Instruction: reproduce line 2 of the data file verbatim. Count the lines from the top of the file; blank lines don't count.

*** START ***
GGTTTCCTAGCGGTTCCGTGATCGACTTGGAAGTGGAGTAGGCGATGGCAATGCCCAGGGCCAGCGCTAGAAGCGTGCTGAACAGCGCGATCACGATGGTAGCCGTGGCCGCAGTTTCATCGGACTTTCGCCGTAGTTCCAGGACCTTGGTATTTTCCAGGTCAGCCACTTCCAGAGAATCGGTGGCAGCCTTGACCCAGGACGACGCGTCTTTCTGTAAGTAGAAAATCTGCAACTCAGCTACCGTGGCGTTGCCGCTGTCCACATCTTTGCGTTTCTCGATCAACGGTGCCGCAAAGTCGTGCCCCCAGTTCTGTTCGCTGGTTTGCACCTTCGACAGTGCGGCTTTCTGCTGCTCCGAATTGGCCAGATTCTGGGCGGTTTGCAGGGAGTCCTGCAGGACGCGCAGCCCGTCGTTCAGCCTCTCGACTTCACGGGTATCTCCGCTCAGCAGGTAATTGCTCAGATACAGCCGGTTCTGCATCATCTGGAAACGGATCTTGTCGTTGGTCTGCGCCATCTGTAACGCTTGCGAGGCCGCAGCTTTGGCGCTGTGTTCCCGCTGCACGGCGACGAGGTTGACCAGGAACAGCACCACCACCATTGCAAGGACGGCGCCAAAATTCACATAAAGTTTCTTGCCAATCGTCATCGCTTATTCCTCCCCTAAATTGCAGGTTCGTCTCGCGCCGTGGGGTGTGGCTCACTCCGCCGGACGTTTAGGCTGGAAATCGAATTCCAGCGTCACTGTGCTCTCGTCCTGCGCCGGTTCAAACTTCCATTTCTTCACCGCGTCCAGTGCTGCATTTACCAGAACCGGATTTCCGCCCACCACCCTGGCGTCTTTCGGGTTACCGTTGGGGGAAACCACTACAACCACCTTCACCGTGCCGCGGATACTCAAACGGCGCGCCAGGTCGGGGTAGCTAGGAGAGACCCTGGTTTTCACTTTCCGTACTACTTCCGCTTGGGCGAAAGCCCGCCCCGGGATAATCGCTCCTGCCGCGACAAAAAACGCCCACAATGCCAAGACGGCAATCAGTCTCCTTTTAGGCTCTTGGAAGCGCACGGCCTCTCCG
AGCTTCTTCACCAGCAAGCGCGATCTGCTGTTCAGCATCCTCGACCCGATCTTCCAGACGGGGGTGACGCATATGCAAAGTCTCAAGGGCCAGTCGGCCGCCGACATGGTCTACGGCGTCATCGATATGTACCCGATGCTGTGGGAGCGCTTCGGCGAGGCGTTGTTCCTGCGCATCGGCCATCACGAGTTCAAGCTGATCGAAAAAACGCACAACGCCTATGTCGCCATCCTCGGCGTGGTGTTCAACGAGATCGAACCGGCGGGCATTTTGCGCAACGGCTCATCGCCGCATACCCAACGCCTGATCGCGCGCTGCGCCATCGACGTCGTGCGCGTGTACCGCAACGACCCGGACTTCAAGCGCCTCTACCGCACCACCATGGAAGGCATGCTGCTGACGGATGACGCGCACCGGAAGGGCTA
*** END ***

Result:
AGCTTCTTCACCAGCAAGCGCGATCTGCTGTTCAGCATCCTCGACCCGATCTTCCAGACGGGGGTGACGCATATGCAAAGTCTCAAGGGCCAGTCGGCCGCCGACATGGTCTACGGCGTCATCGATATGTACCCGATGCTGTGGGAGCGCTTCGGCGAGGCGTTGTTCCTGCGCATCGGCCATCACGAGTTCAAGCTGATCGAAAAAACGCACAACGCCTATGTCGCCATCCTCGGCGTGGTGTTCAACGAGATCGAACCGGCGGGCATTTTGCGCAACGGCTCATCGCCGCATACCCAACGCCTGATCGCGCGCTGCGCCATCGACGTCGTGCGCGTGTACCGCAACGACCCGGACTTCAAGCGCCTCTACCGCACCACCATGGAAGGCATGCTGCTGACGGATGACGCGCACCGGAAGGGCTA